Advertisement

Loop combined endoscopic clip and cyanoacrylate injection to treat severe gastric varices with spleno-renal shunt

Open AccessPublished:August 26, 2020DOI:https://doi.org/10.1016/j.vgie.2020.07.020

      Abbreviations:

      BRTO (balloon-occluded retrograde transvenous obliteration), TIPS (transjugular intrahepatic portosystemic shunt)
      Endoscopic cyanoacrylate injection has been successfully applied in the management of gastric variceal bleeding and is recommended as the first line of treatment in China.
      Chinese Society of Hepatology, Chinese Medical Association; Chinese Society of Gastroenterology, Chinese Medical Association; Chinese Society of Endoscopy, Chinese Medical Association
      Guidelines for the diagnosis and treatment of esophageal and gastric variceal bleeding in cirrhotic portal hypertension [in Chinese].
      Systemic embolism is one of the most severe and fatal adverse events associated with cyanoacrylate injection when used to treat severe gastric varices with a spleno-renal or gastric-renal shunt.
      • Garcia-Pagán J.C.
      • Barrufet M.
      • Cardenas A.
      • et al.
      Management of gastric varices.
      Here, we report a case in which we used a new method to obstruct severely isolated gastric varices with a massive spleno-renal shunt and reduce embolic risk.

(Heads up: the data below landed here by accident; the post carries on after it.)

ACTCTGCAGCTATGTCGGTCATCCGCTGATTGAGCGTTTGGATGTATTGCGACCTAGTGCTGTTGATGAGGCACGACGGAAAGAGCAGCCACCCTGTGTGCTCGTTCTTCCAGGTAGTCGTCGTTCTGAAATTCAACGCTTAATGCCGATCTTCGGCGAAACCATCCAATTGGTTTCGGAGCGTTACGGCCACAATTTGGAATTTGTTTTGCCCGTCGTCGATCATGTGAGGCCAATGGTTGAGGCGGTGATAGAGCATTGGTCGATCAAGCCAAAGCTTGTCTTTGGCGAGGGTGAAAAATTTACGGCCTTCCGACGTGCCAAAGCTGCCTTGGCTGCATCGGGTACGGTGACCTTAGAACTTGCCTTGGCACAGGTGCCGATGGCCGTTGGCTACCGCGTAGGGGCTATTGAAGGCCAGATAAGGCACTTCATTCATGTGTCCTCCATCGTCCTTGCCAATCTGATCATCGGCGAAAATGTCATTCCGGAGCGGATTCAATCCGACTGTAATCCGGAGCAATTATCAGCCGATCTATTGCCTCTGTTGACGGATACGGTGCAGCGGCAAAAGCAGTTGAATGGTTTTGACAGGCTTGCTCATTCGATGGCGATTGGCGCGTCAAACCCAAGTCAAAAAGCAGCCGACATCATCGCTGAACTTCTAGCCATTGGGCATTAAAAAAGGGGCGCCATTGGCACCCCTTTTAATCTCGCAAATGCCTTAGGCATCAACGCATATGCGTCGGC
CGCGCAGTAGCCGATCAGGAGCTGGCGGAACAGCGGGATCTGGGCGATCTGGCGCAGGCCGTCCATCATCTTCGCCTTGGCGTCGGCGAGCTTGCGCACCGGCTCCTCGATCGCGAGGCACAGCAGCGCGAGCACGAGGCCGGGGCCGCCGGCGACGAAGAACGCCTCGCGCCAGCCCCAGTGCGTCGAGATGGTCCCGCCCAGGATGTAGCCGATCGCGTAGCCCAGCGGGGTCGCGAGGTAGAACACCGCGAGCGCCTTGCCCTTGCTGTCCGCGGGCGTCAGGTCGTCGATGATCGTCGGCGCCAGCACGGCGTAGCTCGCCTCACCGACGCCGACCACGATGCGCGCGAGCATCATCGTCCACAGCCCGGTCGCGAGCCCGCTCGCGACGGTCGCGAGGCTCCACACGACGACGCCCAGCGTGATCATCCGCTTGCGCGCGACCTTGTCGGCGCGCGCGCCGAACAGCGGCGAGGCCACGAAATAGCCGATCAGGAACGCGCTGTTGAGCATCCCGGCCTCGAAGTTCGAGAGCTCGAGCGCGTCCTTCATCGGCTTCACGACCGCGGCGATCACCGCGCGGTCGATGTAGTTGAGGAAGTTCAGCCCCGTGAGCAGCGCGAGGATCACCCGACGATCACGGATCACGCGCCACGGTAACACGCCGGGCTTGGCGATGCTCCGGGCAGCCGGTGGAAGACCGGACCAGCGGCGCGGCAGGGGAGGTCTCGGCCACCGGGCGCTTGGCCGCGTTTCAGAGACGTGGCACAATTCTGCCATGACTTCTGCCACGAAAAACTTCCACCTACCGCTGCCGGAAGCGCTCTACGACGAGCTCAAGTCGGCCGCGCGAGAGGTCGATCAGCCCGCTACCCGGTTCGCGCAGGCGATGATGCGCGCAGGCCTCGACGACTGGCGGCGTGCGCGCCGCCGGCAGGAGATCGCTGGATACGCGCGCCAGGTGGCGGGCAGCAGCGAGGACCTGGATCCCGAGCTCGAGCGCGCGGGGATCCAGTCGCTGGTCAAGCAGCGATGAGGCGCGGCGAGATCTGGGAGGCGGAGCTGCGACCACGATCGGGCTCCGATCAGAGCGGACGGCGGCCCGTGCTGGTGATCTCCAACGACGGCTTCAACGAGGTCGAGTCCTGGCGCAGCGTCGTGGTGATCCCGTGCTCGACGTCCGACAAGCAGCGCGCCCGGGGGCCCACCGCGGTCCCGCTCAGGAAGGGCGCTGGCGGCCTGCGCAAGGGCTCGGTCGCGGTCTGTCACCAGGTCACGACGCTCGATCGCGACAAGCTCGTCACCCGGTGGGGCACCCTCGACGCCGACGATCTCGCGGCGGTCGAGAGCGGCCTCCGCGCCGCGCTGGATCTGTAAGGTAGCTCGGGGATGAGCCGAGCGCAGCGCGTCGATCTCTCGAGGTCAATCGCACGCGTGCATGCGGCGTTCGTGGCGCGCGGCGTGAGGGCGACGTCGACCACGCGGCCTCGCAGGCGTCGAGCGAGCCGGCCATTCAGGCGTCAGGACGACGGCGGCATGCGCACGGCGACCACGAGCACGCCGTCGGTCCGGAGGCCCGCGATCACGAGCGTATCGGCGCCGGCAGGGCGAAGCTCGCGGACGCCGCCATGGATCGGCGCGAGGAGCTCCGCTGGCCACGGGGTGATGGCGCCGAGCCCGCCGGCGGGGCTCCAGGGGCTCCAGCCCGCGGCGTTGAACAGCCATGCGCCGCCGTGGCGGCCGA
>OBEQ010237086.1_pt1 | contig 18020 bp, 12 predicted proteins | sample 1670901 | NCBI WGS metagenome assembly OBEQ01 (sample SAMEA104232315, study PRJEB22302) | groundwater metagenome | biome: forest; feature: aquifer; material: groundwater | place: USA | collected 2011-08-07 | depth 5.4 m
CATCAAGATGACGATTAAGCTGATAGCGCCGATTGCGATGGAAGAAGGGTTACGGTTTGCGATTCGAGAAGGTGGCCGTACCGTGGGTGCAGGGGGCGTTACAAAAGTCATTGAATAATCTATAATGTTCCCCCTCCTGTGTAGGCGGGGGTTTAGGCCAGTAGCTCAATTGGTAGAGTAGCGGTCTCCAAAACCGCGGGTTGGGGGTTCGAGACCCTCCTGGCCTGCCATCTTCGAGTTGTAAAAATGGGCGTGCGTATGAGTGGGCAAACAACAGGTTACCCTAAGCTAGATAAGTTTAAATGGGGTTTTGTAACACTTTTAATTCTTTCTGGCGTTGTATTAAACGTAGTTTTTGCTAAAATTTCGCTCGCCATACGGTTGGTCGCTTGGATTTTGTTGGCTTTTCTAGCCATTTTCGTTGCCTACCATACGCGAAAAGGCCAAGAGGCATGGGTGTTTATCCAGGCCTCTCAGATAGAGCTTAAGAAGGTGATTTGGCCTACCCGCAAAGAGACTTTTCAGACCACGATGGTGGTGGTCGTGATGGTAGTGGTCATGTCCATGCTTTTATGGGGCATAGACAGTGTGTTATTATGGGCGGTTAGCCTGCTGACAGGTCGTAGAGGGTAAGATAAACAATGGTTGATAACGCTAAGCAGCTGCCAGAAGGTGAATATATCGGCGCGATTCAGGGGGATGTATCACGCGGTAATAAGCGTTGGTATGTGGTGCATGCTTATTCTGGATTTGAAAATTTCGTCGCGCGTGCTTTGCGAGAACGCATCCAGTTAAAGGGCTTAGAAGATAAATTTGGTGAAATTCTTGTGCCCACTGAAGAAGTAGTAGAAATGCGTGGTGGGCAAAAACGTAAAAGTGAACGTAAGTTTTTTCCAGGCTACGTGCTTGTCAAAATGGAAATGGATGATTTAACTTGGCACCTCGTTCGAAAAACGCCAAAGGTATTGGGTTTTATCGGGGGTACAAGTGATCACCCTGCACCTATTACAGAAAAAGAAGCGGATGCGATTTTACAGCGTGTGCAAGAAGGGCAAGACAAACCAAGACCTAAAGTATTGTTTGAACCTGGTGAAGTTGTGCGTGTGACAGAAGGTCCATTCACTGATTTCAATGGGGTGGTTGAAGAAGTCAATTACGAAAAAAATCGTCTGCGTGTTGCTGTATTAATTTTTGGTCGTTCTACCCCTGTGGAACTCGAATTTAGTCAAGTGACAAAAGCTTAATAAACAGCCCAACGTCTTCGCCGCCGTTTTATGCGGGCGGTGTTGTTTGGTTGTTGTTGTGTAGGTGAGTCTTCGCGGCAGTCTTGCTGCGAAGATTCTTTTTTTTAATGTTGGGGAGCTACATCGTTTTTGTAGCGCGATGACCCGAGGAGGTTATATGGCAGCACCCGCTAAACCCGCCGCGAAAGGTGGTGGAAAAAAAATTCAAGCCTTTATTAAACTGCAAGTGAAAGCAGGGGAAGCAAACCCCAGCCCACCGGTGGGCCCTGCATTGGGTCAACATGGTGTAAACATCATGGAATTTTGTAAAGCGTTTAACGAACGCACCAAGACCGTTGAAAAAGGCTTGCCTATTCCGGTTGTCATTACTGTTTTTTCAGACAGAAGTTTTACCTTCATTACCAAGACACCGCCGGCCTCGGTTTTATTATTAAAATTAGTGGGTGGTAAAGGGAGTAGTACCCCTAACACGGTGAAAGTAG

A 53-year-old woman who had experienced GI hemorrhage weeks prior and had undergone subtotal gastrectomy and Billroth II anastomosis for obscure hemorrhagic shock 18 years earlier was admitted to our hospital. Physical examination showed that the spleen was located 4 cm below the rib. Laboratory tests showed that red blood cell, white blood cell, and platelet counts were all decreased. CT showed a large gastric varix (yellow arrow) with a massive spleno-renal shunt (green arrow) (Fig. 1), and upper endoscopy revealed a gastric fundal varix approximately 12 mm in diameter (Fig. 2). The patient refused therapy other than prophylactic endoscopic therapy for recurrent bleeding.
      Figure thumbnail gr1
      Figure 1CT scan showed a large gastric fundal varix (yellow arrow) with a massive spleno-renal shunt (green arrow).
      Figure thumbnail gr2
      Figure 2Upper endoscopy revealed a gastric fundal varix measuring approximately 12 mm.
      A clip was placed in the middle of the varix for 2 purposes: to reduce partial blood flow and to serve as a fixed point to help the loop encircle the afferent vein. We contracted the loop gradually and slowed suction simultaneously to partially obstruct further blood flow. After releasing the loop, we injected a mixture of 2 mL lauromacrogol, 1 mL cyanoacrylate, and 2 mL sodium chloride solution into the ligated vein to stop further blood flow. We injected the mixture into the afferent vein 3 times and then injected it into the efferent vein to thoroughly block blood flow.
      One week later, endoscopy showed that the gastric fundal varix had been obstructed successfully, and a CT scan showed that the gastric varix (yellow arrow) and spleno-renal shunt (green arrow) had also lessened (Fig. 3). Moreover, no systemic embolism occurred. There was no bleeding during the half-year follow-up. At 3 and 6 months later, endoscopy (Figs. 4 and 5) and a CT scan (Fig. 6) showed that the fundal varix had gradually disappeared.
      Figure thumbnail gr3
      Figure 3One week later, CT scan showed the obstructed gastric varix (yellow arrow) and the spleno-renal shunt (green arrow).